Lisa Stoffer '87 Explores Culinary History
Lisa Stoffer '87 comes from a long line of chefs. Her grandfather worked his way up from cooking on a private yacht while still in his teens to running the kitchen at the Lord Jeffrey Inn in Amherst, Mass. And her great-grandfather was a hotel resort chef in Bermuda in the early 1900s and ran a Boston restaurant. So it makes sense that Stoffer, who works as Amherst College’s director of foundation and corporate relations, would choose the world of food as the topic for her first book, Repast: Dining Out at the Dawn of the New American Century, 1900–1910.
“I think we’re a really food driven society,” she says. “Food is so fundamental to what everyone does. [Eating] is one of the essential things that people of every social class and circumstance do, so you can learn a lot about people by tracing what they ate.”
Repast, which was nominated for a 2014 International Association of Culinary Professionals Award, is a culinary tour of early-20th-century dining—from the then-new, sexy trend of ethnic eating in big-city Chinatowns across America to the introduction of the country’s earliest “fast food” with the birth of the Automat. Created with Michael Lesy, a literary journalism professor at Hampshire College and the author of some 11 nonfiction books, including the cult classic Wisconsin Death Trip, the well-researched book tells the story of the rich, cream-sauced worlds of fine dining in tandem with the story of the industrial revolution’s impact on food culture. Like many of Lesy’s other books, Repast is replete with period images: Photographs, old timey newspaper ads for cereals and products unappetizingly described as “salad creams,” and reproductions of antique menus culled from the New York Public Library’s Buttolph Menu Collection are woven throughout.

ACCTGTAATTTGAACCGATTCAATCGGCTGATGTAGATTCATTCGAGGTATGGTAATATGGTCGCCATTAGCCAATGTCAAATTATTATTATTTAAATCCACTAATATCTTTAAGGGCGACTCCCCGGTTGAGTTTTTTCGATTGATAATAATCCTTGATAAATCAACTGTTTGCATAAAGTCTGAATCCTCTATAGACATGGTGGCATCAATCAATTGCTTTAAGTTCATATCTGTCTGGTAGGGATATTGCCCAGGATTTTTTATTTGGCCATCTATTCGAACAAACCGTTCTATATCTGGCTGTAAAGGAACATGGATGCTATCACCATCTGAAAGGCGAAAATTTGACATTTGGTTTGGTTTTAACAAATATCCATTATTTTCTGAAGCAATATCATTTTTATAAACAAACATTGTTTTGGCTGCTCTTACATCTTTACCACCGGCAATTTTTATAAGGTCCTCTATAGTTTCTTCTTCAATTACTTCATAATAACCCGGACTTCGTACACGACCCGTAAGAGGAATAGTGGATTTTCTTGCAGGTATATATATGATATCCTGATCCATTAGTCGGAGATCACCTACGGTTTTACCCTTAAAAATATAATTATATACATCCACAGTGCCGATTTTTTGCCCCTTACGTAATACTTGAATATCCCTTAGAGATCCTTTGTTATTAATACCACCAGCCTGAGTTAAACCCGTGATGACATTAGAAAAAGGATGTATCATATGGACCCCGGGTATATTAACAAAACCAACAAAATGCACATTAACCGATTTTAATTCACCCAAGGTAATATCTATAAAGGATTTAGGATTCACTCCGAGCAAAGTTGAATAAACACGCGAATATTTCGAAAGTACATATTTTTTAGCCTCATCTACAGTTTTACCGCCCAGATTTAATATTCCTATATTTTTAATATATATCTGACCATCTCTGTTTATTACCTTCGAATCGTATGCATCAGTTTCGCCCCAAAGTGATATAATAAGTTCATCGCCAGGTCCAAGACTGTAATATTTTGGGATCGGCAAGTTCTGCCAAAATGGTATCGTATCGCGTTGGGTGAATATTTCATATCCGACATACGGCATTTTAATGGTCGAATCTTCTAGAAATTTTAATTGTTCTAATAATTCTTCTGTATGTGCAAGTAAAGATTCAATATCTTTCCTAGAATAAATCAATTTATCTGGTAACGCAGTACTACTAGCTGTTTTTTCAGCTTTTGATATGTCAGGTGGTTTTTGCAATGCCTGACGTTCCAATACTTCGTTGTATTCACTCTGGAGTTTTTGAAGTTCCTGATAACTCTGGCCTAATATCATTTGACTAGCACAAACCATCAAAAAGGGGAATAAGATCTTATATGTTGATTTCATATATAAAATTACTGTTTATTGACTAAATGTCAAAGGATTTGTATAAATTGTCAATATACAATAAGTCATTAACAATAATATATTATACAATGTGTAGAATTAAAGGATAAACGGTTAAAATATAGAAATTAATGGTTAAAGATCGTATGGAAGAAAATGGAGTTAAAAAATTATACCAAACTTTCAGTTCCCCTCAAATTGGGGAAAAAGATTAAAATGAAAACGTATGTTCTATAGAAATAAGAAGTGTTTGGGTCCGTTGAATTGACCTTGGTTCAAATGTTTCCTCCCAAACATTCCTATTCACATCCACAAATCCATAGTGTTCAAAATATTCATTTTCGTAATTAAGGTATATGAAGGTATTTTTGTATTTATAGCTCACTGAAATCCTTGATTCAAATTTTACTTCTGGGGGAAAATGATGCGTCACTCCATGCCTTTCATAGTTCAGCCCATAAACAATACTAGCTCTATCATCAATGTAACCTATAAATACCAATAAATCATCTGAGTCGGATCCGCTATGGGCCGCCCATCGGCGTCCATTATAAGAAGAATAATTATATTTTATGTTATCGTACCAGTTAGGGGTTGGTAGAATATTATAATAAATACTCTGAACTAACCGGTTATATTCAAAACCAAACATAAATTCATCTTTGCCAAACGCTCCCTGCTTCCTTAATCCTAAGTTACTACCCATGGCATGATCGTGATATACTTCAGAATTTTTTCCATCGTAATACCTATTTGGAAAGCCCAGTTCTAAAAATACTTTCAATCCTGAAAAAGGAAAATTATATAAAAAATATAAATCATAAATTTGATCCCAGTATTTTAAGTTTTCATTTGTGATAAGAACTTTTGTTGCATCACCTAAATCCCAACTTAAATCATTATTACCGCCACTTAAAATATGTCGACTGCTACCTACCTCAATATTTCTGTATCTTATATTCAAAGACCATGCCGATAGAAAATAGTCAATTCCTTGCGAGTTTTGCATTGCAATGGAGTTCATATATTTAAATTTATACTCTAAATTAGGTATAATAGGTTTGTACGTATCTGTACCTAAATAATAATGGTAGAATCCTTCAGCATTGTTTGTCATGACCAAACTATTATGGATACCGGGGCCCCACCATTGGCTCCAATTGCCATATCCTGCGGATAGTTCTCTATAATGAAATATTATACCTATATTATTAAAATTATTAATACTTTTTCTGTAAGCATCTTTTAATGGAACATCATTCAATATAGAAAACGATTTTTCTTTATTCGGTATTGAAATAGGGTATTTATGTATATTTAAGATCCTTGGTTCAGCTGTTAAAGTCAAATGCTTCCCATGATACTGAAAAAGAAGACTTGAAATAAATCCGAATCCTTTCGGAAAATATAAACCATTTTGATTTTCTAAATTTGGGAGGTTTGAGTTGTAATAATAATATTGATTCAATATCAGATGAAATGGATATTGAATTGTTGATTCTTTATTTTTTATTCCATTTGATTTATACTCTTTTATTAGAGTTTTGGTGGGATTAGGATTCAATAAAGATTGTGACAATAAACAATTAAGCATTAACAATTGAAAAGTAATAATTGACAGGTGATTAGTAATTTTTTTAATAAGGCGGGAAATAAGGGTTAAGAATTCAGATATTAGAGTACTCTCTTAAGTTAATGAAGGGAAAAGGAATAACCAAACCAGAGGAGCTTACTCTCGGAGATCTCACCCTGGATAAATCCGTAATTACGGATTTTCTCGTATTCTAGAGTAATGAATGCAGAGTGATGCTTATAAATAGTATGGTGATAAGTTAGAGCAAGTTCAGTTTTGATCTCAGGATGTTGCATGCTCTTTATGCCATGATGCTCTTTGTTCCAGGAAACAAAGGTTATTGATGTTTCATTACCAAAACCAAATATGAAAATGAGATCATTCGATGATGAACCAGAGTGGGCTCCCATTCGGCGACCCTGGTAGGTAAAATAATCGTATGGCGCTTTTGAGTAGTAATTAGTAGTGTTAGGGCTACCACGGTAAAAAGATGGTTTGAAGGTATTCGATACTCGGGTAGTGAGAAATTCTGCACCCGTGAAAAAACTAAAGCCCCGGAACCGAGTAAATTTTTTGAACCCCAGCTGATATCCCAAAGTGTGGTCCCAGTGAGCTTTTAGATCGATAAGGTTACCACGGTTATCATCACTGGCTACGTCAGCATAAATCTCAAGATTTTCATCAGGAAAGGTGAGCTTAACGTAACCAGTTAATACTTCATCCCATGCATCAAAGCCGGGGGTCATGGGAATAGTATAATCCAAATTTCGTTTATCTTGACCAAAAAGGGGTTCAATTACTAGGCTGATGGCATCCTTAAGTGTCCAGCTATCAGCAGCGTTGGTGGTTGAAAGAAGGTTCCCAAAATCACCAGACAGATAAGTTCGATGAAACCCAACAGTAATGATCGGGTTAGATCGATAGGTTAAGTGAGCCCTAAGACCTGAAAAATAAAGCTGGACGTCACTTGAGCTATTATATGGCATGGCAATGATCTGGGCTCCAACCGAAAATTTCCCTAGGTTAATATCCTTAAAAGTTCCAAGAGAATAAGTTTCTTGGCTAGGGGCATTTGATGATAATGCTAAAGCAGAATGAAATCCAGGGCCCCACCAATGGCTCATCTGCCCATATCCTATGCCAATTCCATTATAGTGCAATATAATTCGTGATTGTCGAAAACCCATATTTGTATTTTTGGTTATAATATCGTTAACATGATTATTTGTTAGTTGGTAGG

The book thus represents a marriage of the worlds of its two creators—hers of cooking and food, and his of photographic histories and literary journalism—which makes sense, since the two authors are, in fact, married to each other.
“The best analogy I can come up with [for writing a book with your spouse] is that it’s like taking a major trip with someone … with whom you’ve never traveled before,” says Stoffer. “You may think you know the person, but really you get to know them in a different way.”
Stoffer and Lesy worked by splitting up the five major chapters, researching and writing about their chosen topics separately, and then editing the book collaboratively. He took on the era’s ethnic food, the introduction of early fast-food chain restaurants, and the “pure-food scandals” that resulted in the government’s first food-regulation law in 1906. She wrote about high-end dining and the travails of women in an era when they were often seated in separate rooms (or turned away) at restaurants when they didn’t have a male companion—and about the first generations of working women who had to contend with the rules of propriety while finding a place to eat during their lunch breaks.
“I think for working-class women, who simply didn’t have that much money to spend on food, it was hard to find affordable places that wouldn’t make you sick,” says Stoffer. “But there was at least a kind of freedom to go to a quick lunch or to go to a saloon. Once women got into the middle-class mindset of what’s proper and appropriate, it got a lot scarier in some ways. I think those women struggled in a different way to find places to eat. … Men didn’t know how to behave toward women who were newly independent and on their own, and so they behaved inappropriately a lot of the time. Women diners faced a surprising amount of rude behavior and sometimes downright harassment.”
But the most surprising thing Stoffer discovered while researching the era was how similar the early 20th century’s attitude toward food was to today’s. “Even though there have been tremendous changes in our society, a lot of the same things obsess us,” she says. “Is our food healthy? Is it convenient? Are people cooking enough? Are people eating together enough at home? Are we eating too much? Are we eating the wrong things? Do we need to go on a diet? We’re still wondering the same things.”
This article originally appeared in the Winter 2014 issue of Haverford magazine.